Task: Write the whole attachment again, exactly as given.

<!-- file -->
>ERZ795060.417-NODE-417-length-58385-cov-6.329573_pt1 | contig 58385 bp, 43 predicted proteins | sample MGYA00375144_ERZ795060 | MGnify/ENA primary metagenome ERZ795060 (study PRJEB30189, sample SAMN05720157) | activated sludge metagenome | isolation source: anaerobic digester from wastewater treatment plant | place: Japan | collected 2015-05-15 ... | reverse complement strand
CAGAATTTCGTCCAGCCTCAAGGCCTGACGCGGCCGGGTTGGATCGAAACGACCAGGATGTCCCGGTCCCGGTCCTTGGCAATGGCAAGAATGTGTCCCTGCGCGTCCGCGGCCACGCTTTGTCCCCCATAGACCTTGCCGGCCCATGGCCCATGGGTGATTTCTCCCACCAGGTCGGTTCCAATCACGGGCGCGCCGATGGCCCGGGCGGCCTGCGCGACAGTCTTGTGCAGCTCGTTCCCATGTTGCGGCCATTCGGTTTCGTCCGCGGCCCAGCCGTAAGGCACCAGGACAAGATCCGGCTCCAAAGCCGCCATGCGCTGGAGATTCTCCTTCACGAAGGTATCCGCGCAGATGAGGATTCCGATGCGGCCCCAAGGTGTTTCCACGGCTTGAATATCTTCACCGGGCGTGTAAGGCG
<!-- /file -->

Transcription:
>ERZ795060.417-NODE-417-length-58385-cov-6.329573_pt1 | contig 58385 bp, 43 predicted proteins | sample MGYA00375144_ERZ795060 | MGnify/ENA primary metagenome ERZ795060 (study PRJEB30189, sample SAMN05720157) | activated sludge metagenome | isolation source: anaerobic digester from wastewater treatment plant | place: Japan | collected 2015-05-15 ... | reverse complement strand
CAGAATTTCGTCCAGCCTCAAGGCCTGACGCGGCCGGGTTGGATCGAAACGACCAGGATGTCCCGGTCCCGGTCCTTGGCAATGGCAAGAATGTGTCCCTGCGCGTCCGCGGCCACGCTTTGTCCCCCATAGACCTTGCCGGCCCATGGCCCATGGGTGATTTCTCCCACCAGGTCGGTTCCAATCACGGGCGCGCCGATGGCCCGGGCGGCCTGCGCGACAGTCTTGTGCAGCTCGTTCCCATGTTGCGGCCATTCGGTTTCGTCCGCGGCCCAGCCGTAAGGCACCAGGACAAGATCCGGCTCCAAAGCCGCCATGCGCTGGAGATTCTCCTTCACGAAGGTATCCGCGCAGATGAGGATTCCGATGCGGCCCCAAGGTGTTTCCACGGCTTGAATATCTTCACCGGGCGTGTAAGGCG